10 Top Tips to Stop You Catching Cold and Flu this Winter
Written by Doctify
You can catch the flu all year round but it’s more likely to happen during autumn and winter. This is why people may refer to your symptoms as a “seasonal flu”.
Flu symptoms are stronger and last longer than a common cold – and we’re talking actual flu here guys, not this ‘man flu’ nonsense.
Some of the most common symptoms of flu include:
- Dry, chesty cough
- Tiredness and weakness
- General aches and pains
- High temperature (fever) of 38˚C (100˚F) or above
The flu can make you feel exhausted and unwell. Doctors recommend bedrest until your symptoms improve and your temperature has subsided.
Doctify have a few simple tips on how to prevent the flu this winter:
Top 10 Tips for Flu Prevention
1. Get the flu jab – this is the most effective protection you can take. The studies have shown that the flu jab can reduce your chances of catching the flu by up to 50%. As the flu virus mutates every year, doctors recommend that you get vaccinated on a yearly basis. If you fall into one of the risk categories listed below, you can get the flu jab for free on the NHS. Even if you don’t fall into one of these categories, you should consider getting the flu jab anyway to save yourself a week in bed.
- People 65+
- 2-4 year old children or children in primary school in years 1 or 2
- Pregnant women
- People with a heart condition
- People suffering from asthma
2. Wash your hands more regularly – Don’t let the virus travel into your body by touching your eyes or mouth. You should also try to avoid touching railings, stairs or handles in public places if possible. Doing this will help you avoid some of those nasty germs around you.
3. Get at least seven hours of sleep – It’s not just beauty sleep. Sleep helps the body boost its immunity. If you seem to be catching every cold and flu that’s going around, the amount of sleep you get might be to blame. Prolonged periods of short nights can disrupt your immune system leaving you less able to fend off bugs.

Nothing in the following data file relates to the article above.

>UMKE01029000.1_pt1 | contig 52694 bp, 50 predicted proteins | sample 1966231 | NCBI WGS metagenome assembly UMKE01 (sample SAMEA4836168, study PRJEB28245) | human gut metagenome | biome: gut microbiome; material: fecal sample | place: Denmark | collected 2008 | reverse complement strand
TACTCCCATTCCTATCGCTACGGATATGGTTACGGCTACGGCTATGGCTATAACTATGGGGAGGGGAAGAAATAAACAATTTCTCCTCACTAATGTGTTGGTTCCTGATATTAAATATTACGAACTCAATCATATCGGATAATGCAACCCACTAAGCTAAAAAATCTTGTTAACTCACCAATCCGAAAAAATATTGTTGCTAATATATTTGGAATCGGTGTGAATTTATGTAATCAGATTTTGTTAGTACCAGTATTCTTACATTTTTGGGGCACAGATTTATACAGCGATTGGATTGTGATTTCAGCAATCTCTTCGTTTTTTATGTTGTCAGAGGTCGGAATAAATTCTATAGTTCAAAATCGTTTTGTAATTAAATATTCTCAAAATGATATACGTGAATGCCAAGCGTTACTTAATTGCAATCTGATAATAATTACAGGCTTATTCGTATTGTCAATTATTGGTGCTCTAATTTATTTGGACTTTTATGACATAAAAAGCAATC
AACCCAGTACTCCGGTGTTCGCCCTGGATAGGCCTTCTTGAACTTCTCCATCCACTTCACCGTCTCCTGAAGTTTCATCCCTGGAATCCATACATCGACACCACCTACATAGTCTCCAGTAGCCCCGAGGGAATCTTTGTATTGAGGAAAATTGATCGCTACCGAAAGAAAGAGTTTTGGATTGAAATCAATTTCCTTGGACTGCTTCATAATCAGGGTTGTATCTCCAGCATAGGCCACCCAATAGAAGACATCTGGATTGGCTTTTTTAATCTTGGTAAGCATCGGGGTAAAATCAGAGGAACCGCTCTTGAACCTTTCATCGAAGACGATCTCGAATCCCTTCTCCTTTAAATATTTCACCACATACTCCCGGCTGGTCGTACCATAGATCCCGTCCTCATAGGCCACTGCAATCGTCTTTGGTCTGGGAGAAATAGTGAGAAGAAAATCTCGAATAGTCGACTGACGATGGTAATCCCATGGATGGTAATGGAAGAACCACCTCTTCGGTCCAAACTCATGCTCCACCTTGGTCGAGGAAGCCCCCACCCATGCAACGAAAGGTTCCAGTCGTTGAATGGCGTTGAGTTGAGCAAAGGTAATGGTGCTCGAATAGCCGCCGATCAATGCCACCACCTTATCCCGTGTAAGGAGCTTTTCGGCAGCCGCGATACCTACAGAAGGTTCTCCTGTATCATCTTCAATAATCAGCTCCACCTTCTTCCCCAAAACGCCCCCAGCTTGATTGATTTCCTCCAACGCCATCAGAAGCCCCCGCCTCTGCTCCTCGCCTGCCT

4. Keep your distance – Be practical but do try and avoid getting too close to people in public spaces (e.g., in the bus, tube or at the office). Take a step back and try to avoid as much contact as possible with other people as lots of them carry flu germs or any other viruses. Temporarily pausing your “kiss-kiss-hello” ritual in winter months might also be helpful as well.
5. Reduce the booze – Alcohol has an effect on your sleep quality as your body is busy reducing the alcohol in your blood which keeps it from promoting normal cell recovery.
6. Have a tea – A hot tea with lemon and honey can be a miracle cure. By drinking tea and breathing in the steam you stimulate the cilia (the hair follicles in the nose) to push out germs more efficiently. Lemon thins the mucus, and honey is antibacterial.
7. Boost those proteins – Ensure your diet contains enough protein. Research has shown that a lower protein intake can deplete the immune system. Be sure to include plenty of good sources of protein in your diet (e.g., red meat, eggs and nuts).
8. Run it off – Exercising regularly boosts the immune system. But a sweaty gym is also a paradise for many germs. Always put your own towel on any equipment that you use and clean it with antibacterial wipes.
9. Breathe out -If someone sneezes or coughs besides you, try to take a long breathe out for a few seconds. This may keep you from inhaling the germs in the air around you.
10. Juice up your day – If you are not able to get the recommended servings of fruits and vegetables each day, prepare fresh fruit or vegetable juice in the morning. This will help you maintain the vitamin intake you need to promote a strong immune system.
If you get the flu and would like to see a doctor, simply visit Doctify.co.uk to find the right doctor near you.